According to WorkSafe’s Ross Pilkington, there are a number of very serious incidents every year involving cranes and lifting devices. “They’re large machines which can have horrific consequences if something goes wrong.”
This is the 13th workplace fatality of 2010 and the sixth in Melbourne. In the past 12 months, five Victorian workers have died in incidents where items have fallen on to them.
Paddy Crumlin, national secretary of the Maritime Union of Australia, says it is the third fatality on the wharves in five months.
"The industry's safety record is appalling. We need national legislation. We need regulation that establishes a robust compliance and enforcement regime, supported by guidance material covering the full range of stevedoring hazards. We need the federal government to intervene."
|Record container trade for Sydney |
Sydney, New South Wales, Australia
|Container trade has reached a record eighth consecutive month of growth at Sydney’s Port Botany, with May 2010 figures reaching 152,500 TEUs, an increase of 7.9% on the same month last year.|
For the year to date, total container trade reached 1.755 million TEUs, up 5.6% on the same period last year.
Jason McGregor, Sydney Ports Corporation’s senior marketing manager, says the record trade growth was being accounted for in the planning and investment in infrastructure that Sydney Ports was undertaking.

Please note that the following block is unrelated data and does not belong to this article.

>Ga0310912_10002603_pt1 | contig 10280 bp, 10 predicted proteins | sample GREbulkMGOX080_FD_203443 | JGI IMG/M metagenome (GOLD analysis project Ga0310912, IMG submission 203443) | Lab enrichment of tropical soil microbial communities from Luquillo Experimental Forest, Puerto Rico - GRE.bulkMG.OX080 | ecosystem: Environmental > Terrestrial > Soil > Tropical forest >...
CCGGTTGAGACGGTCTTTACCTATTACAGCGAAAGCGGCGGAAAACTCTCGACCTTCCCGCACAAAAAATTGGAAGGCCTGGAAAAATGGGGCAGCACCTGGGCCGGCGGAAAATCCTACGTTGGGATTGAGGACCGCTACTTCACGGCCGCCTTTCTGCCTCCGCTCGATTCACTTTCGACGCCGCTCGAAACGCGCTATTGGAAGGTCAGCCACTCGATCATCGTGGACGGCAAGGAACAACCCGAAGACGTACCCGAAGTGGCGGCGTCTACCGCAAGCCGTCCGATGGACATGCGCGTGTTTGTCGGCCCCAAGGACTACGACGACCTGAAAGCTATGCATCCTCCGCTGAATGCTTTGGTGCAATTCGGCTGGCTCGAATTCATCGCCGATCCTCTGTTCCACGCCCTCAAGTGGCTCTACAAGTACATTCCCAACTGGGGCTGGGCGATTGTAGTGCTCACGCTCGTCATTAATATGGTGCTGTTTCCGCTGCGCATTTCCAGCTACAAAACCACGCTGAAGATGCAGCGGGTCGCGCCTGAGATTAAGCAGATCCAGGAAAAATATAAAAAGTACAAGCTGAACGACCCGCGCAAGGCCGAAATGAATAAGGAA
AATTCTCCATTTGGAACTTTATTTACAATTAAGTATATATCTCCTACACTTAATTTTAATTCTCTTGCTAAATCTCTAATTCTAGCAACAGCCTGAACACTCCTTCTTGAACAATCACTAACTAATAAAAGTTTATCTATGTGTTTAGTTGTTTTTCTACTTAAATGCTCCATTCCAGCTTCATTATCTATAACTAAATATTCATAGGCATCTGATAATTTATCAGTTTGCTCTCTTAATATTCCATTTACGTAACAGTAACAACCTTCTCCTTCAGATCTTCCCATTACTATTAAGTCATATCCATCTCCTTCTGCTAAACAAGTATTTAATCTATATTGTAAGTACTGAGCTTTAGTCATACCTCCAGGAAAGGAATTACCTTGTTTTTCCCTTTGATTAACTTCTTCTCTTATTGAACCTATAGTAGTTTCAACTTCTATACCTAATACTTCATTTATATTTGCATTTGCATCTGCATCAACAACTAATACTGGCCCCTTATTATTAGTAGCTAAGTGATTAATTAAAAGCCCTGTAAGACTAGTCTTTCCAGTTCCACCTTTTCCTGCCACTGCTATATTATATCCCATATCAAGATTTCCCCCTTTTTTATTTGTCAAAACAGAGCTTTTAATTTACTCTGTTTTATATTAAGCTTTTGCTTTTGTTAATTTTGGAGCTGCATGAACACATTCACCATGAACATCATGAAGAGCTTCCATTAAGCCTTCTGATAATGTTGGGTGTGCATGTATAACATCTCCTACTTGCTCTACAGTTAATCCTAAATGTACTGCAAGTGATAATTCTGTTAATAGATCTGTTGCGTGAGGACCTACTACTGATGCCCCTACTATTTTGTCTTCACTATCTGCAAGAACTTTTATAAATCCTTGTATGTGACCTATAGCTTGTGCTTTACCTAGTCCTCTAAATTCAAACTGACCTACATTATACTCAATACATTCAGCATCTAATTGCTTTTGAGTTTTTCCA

“The development of a Third Container Terminal, once operational, will significantly boost capacity for exporters and importers. Construction of this massive project is on track and over $168 million will be invested on the project in 2010/11 financial year.”
McGregor says the port is concentrating on improving the supply chain as part of its paddock-to-port focus, which will create enormous opportunities for businesses in regional NSW.
|SCLAA calls for award nominations |
Sydney, New South Wales, Australia
|Submissions are now open for the longest-running national awards program in the industry, the Australian Supply Chain & Logistics Awards.|
Presented by the Supply Chain & Logistics Association of Australia (SCLAA), the awards will be announced at a gala dinner on Thursday, 28 October at Luna Park in Sydney.
Vince Aisthorpe, national awards chairman, says the awards represent industry peer recognition of excellence. “The wide range of award categories ensures there are opportunities for all businesses, institutions and individuals of any size or status from across the entire supply chain and logistics spectrum.”
This year’s ASCL awards include:
• T&L Future Leaders Award
• Storage & Handling of Materials Award
• Training, Education & Development Award
• Information Management Award
• Manufacturing Logistics Award
• Environmental Excellence Award
• T&L Industry Excellence Award
• Supply Chain Management Award
The closing date for submissions is 3 September. For more information, see www.sclaa.com.au